Kira Lewis had been so busy saving lives that she barely registered the fact that Eastern’s semester graduation ceremony, scheduled for last Friday, had been suspended due to COVID-19.
As a newly minted Master’s of Public Health program graduate from EWU, under more ordinary circumstances Lewis almost certainly would have been among those donning a cap and gown. But not this spring, not in the teeth of a worldwide pandemic.
“The last bit of school happened amid very long work weeks and the craziness of COVID,” says Lewis, who completed her MPH while working as a public health nurse at the Spokane Regional Health District. “Finishing this semester was rough. Many of my coworkers knew that I was aching for the end, so they threw me a little surprise graduation event at work.”
Seldom has a party been more deserved. Lewis is among a handful of public health nurses who work directly with some of Spokane County’s most vulnerable people—the poor, the homeless, the drug and alcohol dependent, the beaten-down masses on society’s margins.
Keeping these populations healthy is never easy, but COVID ratcheted up the challenge. As the pandemic began its rampage across the region, there were real concerns that individuals in these groups—many of whom suffer from a range of chronic health conditions—would be devastated by the illness. That this hasn’t happened already is a testament to the dedication and courage of professionals such as Lewis.
Before the pandemic, Lewis divided her time between tuberculosis and Hepatitis A. For TB she says, this meant daily home visits to manage care for people with active cases. The work with Hep A, she says typically meant hoisting up a vaccination-gear-laden backpack and venturing out to homeless shelters, needle exchanges, jails. It was this work that reinforced her motivation to seek out an advanced degree from Eastern, one that she hopes will help her inspire change.
“At the health district, one of our values is health equity” Lewis says. “I am deeply committed to this value, and effort towards this goal requires transformational change. So, we are working hard and doing our best to make progress, but I am eager for systemic change.”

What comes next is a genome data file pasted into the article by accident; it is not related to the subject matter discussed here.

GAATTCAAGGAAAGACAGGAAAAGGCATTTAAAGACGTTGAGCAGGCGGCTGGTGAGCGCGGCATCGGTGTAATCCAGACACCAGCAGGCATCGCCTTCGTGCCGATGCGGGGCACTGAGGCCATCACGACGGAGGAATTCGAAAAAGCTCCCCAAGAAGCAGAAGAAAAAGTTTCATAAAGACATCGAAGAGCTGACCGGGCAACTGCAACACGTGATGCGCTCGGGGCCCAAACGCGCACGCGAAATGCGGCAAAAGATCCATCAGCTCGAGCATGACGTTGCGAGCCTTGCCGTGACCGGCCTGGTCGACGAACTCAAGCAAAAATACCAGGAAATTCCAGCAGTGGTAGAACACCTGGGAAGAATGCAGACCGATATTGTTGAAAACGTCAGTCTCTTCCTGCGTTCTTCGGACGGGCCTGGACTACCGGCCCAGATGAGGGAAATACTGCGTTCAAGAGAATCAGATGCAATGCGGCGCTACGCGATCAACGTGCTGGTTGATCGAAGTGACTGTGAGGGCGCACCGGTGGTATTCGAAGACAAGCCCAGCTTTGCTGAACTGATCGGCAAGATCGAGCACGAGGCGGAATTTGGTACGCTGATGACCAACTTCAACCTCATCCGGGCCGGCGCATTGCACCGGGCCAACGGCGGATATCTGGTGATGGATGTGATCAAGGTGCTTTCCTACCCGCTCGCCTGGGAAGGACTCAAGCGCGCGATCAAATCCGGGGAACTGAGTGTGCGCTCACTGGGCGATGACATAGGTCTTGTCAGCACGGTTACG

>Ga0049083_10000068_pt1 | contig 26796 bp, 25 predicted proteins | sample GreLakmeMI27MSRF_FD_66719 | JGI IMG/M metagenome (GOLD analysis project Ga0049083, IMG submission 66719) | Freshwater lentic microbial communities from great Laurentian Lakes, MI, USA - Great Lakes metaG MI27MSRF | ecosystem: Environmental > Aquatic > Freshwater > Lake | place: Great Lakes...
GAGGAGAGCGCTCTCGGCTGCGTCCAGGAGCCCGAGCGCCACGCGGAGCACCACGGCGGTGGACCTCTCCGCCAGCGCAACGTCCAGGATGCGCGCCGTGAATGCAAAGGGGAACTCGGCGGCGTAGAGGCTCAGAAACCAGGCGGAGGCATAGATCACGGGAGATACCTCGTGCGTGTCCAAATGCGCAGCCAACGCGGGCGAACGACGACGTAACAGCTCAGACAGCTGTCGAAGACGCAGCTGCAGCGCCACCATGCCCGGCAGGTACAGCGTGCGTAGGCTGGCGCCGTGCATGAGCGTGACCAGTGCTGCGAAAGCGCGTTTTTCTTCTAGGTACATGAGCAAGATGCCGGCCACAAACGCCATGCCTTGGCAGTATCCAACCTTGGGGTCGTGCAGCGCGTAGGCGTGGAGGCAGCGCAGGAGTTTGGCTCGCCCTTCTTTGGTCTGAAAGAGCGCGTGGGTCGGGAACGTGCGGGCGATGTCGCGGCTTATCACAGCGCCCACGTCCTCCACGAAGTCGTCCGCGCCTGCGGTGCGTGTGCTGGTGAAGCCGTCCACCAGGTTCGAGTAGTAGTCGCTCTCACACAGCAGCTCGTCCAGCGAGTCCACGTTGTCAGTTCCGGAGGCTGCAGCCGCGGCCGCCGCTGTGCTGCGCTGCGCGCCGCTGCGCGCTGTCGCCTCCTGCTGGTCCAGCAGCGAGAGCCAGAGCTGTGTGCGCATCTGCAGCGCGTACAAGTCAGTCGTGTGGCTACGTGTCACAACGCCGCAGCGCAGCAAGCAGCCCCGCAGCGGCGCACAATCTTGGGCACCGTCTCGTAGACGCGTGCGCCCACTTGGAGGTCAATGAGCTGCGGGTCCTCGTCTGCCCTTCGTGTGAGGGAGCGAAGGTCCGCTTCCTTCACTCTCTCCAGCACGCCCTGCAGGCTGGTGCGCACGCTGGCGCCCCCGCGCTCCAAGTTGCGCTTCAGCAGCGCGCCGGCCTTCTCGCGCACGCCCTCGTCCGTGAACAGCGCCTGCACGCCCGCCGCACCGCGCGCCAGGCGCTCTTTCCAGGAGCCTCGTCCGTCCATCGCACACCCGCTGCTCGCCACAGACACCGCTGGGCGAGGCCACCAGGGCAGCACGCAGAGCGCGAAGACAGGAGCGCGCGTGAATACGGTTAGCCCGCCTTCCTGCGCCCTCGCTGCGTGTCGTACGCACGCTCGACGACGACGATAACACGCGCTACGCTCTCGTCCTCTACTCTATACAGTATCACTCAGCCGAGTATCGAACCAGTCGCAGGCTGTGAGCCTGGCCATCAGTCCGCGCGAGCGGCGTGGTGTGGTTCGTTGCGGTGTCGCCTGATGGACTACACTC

During the pandemic, Lewis’s efforts have been focused on the homeless, where she is part of a team helping to ensure that opportunities for transmission of the virus are minimized through social distancing, testing and treatment. The hours are long and the work is difficult. But Lewis says she prepared.
“I have been, and will continue to be around people with COVID-19,” she says. “But I use PPE and follow the established protocols and process that keep me and the people I’m helping safe as possible. This is part of being a nurse! Plus, I am learning how to not touch my face all the time and not lick my finger to turn pages!”
Lewis, who did her undergraduate work at Seattle Pacific University, adds that her experiences—and not just recent ones—have been useful as a master’s student at Eastern. “My work experience as a psych nurse, a school nurse and as a public-health nurse provided me with a framework for understanding our health system and public health issues. I was often able to think about our topics of discussion in terms of real-life situations I had experienced or witnessed in my work, and I think that added meaning to what I was learning at Eastern.”
Also critical to her success as a student, she says, were mentors such as Pam Kohlmeier, a physician and lecturer with EWU’s Master’s of Public Health program, and David Line, an assistant professor who serves as the program’s director.
“Pam Kohlmeier has been an incredible guide. She is not only an excellent instructor, she is an honest, thoughtful, and deeply caring mentor,” she says. “Dave Line started teaching at EWU during my second year and we were so lucky to have him. He has a remarkable skill of communicating the most important gems of his vast knowledge in a way that illuminates complex issue. Countless times, I would frantically jot down a Dave quote so I could lock it into my brain and share it.”
David Line returns the compliment. In class, Line says, Lewis drove discussions and challenged faculty members to reach higher. She wasn’t just content to learn from others. She sought, and succeeded, in making contributions of her own.
“While a student,” Line says, “Kira conducted research on how to improve services to the Marshallese community in Spokane. She then presented this research at a Washington State Public Health Association conference in Wenatchee as well as in the EWU-MPH Grand Rounds series in October.”
Now that’s Lewis has earned her degree, she’s ready to add COVID-19 to the “I can learn from this” category.
“I really do think differently about public health and preparedness after being a part of this,” she says. “It’s amazing how so many people and groups have come together to launch an incredible response. What I have learned is that we do have the collective power to make our lofty aspirations happen. I’m not sure how this will impact my professional trajectory, but I am certain it will!”